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Tuesday, February 08, 2011

Centro Ecologico Sian Ka’an (CESiaK), Mexico

Close to the Mayan ruins of Tulum on the Yucatan Peninsula is the Sian Ka’an Biosphere Reserve, a UNESCO World Heritage Site and the largest protected area on the Mexican Caribbean. Grab one of the raised cottages on site and you’ll be immersed in the 1.3 million-acre mix of beach and wetlands. CESiaK runs completely on sun and wind energy, using rainwater for water needs, and utilizing a wetland waste treatment system. Grab a sea kayak to go bird watching, fish, go with a naturalist on a hike, or simply relax with a thick book in the hammock. All proceeds fund education and conservation programs at Sian Ka’an, including dune restoration and native plant propogation. Cabins start at an affordable $70 a night. 
 


Posted by Steve Jermanok on 02/08/11 at 03:00 PM
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Monday, February 07, 2011

La Loma Jungle Lodge, Isla Bastimentos, Panama

I’ve had my fill of snow this winter in Boston. So now I’m dreaming about the warm weather and an upcoming trip to Jamaica. This week, I’ll delve into my favorite eco-resorts in the Caribbean and Costa Rica. The sustainable tourism movement has grown leaps and bounds in the past decade. No longer can you simply throw compost in the back of a Marriott and call it an eco-resort. To be green, destinations have to offer indigenous culture and food, encourage outdoor recreation that highlight the region, curb greenhouse gases that impact the environment, and involve the entire community in the tourism effort. Many resorts even go a step further by helping to support local school systems and food banks. These five lodgings are green in every sense of the word. 

Increasingly, the small eco-retreat design that made such an imprint in Costa Rica has slipped farther south into Panama. On an archipelago in the northwestern part of the country, a short boat ride from the town of Bocas del Toro, is a three-cabana lodge socked in the middle of the verdant jungle and surrounded by a working cocoa plantation.  All of the cabins at the Jungle Lodge were created from fallen trees and inspired by the architecture of the local Ngobe Indians. The employees are also local, including your guide through the rainforest and beach to see sloths, armadillos, small crocs called caimans, and the graceful blue morph butterfly. At dinner, lobster and conch will not be served, as the owners try to use only sustainably harvested fish like yellow jack. Rates are $110 per person a night, including three meals, the boat ride over from Bocas town, and some of the excursions.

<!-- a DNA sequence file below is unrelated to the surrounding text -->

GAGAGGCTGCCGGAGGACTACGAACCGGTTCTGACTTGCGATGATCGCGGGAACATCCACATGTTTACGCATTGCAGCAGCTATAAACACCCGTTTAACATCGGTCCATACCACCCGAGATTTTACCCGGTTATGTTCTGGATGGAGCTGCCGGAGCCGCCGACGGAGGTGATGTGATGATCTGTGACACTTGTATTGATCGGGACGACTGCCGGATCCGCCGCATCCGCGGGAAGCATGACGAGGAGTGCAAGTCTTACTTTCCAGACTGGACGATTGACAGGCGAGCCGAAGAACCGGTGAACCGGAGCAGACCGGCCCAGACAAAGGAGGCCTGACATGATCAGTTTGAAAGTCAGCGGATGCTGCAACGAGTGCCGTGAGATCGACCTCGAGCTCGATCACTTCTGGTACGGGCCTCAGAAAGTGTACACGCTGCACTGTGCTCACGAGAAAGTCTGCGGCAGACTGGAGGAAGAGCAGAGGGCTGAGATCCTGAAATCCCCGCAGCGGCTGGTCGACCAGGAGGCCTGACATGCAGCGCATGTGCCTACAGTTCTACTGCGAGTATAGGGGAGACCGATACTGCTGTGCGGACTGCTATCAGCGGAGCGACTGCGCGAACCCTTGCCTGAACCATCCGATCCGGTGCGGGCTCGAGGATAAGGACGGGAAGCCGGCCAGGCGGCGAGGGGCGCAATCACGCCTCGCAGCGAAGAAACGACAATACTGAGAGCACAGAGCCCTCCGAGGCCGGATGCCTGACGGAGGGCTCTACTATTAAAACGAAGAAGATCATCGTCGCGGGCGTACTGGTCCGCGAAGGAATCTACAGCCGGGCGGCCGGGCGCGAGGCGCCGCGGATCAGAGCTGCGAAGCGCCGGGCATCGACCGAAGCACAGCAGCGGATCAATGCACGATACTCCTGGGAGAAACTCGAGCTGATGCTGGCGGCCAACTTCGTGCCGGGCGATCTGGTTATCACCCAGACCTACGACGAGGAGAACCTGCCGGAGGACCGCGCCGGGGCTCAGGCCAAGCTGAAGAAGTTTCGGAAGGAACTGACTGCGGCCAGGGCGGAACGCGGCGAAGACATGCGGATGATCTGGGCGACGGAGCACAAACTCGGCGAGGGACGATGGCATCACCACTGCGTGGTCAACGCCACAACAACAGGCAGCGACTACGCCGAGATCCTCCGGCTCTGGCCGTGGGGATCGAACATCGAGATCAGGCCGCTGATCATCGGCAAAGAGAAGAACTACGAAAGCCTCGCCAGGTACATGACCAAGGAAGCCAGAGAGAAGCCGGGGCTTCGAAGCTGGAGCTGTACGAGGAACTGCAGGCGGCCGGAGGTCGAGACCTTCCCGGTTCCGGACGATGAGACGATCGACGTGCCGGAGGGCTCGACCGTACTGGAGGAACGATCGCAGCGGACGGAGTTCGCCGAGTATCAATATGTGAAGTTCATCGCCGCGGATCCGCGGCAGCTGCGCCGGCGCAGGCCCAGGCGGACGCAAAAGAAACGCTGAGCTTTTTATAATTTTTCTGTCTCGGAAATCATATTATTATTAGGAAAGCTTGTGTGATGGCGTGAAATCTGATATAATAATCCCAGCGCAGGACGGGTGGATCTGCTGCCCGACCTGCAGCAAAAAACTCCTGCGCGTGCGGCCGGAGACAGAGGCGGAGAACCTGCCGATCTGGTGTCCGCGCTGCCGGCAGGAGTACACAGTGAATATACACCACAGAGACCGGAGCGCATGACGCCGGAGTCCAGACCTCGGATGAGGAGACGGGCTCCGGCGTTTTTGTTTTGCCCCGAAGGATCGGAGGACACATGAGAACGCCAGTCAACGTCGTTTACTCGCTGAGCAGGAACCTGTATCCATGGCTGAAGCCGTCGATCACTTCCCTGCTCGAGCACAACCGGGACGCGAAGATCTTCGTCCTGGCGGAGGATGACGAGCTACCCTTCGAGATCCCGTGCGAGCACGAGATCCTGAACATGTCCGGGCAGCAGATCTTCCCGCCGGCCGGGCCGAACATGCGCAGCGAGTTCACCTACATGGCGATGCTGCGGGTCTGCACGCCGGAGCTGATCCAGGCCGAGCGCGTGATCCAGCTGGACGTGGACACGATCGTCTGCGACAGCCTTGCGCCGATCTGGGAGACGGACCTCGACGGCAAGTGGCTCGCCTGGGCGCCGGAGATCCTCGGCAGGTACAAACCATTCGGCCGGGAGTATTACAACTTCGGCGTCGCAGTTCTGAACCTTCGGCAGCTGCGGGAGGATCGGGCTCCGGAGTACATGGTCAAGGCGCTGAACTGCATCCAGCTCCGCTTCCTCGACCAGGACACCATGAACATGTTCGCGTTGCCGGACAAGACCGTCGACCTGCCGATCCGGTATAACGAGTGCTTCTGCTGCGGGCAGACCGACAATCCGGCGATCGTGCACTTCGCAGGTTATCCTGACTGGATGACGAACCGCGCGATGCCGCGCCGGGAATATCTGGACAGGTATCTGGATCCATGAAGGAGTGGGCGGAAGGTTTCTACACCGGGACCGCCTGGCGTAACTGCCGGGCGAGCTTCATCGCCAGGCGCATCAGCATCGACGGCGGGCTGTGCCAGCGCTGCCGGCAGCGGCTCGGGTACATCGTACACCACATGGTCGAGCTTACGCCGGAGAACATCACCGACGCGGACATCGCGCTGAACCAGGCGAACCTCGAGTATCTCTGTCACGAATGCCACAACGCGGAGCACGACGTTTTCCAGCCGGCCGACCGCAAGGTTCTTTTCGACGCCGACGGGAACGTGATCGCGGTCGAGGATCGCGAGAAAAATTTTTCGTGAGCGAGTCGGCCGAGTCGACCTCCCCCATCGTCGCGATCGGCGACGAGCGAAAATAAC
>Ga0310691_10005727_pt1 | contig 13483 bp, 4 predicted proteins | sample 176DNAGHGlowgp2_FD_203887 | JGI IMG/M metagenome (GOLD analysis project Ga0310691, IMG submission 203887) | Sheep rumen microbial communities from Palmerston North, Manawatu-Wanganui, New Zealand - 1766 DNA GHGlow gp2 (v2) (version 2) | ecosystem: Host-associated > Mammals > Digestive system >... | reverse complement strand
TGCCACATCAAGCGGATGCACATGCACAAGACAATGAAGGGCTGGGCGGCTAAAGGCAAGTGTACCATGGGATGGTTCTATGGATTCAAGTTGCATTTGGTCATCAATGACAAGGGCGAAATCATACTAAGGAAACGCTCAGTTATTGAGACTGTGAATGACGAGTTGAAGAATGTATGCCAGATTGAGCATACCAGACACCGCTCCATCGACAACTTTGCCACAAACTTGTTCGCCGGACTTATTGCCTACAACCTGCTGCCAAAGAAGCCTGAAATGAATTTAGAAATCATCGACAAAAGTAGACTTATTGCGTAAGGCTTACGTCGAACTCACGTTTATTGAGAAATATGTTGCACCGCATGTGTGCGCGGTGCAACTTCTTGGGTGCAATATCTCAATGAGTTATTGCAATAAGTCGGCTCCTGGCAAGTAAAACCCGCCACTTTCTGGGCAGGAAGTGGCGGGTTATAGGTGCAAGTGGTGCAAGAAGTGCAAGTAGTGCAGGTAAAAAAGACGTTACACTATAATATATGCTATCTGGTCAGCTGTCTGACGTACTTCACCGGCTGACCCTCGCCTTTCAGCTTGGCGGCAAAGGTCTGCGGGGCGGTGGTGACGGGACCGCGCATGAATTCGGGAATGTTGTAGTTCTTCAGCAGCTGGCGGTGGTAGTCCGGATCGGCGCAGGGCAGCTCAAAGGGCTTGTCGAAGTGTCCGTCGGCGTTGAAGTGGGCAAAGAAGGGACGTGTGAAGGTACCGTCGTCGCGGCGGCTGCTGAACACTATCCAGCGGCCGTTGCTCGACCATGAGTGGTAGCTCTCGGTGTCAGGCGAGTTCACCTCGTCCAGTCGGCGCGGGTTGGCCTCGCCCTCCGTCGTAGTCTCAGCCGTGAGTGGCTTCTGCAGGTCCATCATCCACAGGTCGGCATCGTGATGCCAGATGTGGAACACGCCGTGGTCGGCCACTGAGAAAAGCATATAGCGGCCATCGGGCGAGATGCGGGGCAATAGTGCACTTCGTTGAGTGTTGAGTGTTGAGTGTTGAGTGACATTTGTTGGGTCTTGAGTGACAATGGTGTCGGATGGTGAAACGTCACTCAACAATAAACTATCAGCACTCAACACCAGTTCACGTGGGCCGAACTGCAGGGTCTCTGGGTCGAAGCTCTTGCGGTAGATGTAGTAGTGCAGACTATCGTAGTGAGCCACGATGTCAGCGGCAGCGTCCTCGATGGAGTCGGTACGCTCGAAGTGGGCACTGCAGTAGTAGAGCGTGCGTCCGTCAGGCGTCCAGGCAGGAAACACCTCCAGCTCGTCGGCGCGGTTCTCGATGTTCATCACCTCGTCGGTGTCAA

Posted by Steve Jermanok on 02/07/11 at 02:00 PM
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Friday, February 04, 2011

Cross-Country Ski at Notchview Reservation in the Berkshires, Massachusetts

Last Friday, my wife and I headed to the Berkshires in the western part of Massachusetts to check out the incredibly detailed 500 year-old prints of Albrecht Durer at the Clark Art Museum and the wildly inventive bird and flower sculptures of Petah Coyne at Mass MoCA. The highlight of our trip, however, was cross-country skiing on the grounds of the exquisite Notchview in Windsor. Run by the Trustees of Reservations, Notchview’s trails were groomed with a fresh layer of powder when we arrived. We went counter-clockwise on the Circuit Trail, passing meadows and skiing under a tunnel of snowed-under pines. The web of white branches kept us snug within the forest, protecting us from any wind. After passing a small shelter, we turned onto the Whitestone Trail and entered a winter wonderland of uprooted trees and branches arching over the serpentine path. A downhill run brought us back to the main lodge, invigorated by the fresh smell of pine and the exercise. To top it off, we went to the Old Creamery in Cummington, a favorite local haunt that features homemade soups, grilled panini sandwiches, salads, and pies. The perfect ending to a perfect outing.
 


Posted by Steve Jermanok on 02/04/11 at 01:59 PM
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Thursday, February 03, 2011

Spotting Bald Eagles in Red Wing, Minnesota

An hour’s drive south of Minneapolis on the Mississippi River, Red Wing, Minnesota is best known for its restored century-old Sheldon Theatre and the 1875 St. James Hotel.  National Geographic Traveler magazine recently named it the 23rd most historic destination in the world. Come winter, folks come to Red Wing to spot a bald eagle. Hundreds of eagles gather along the riverfront to search for fish and other small prey. Each weekend from February 19th through March 13th, naturalists will be on hand at Red Wing’s Covill Park to provide scopes and binoculars and answer questions about eagle behavior and the recovery of America’s most famous bird.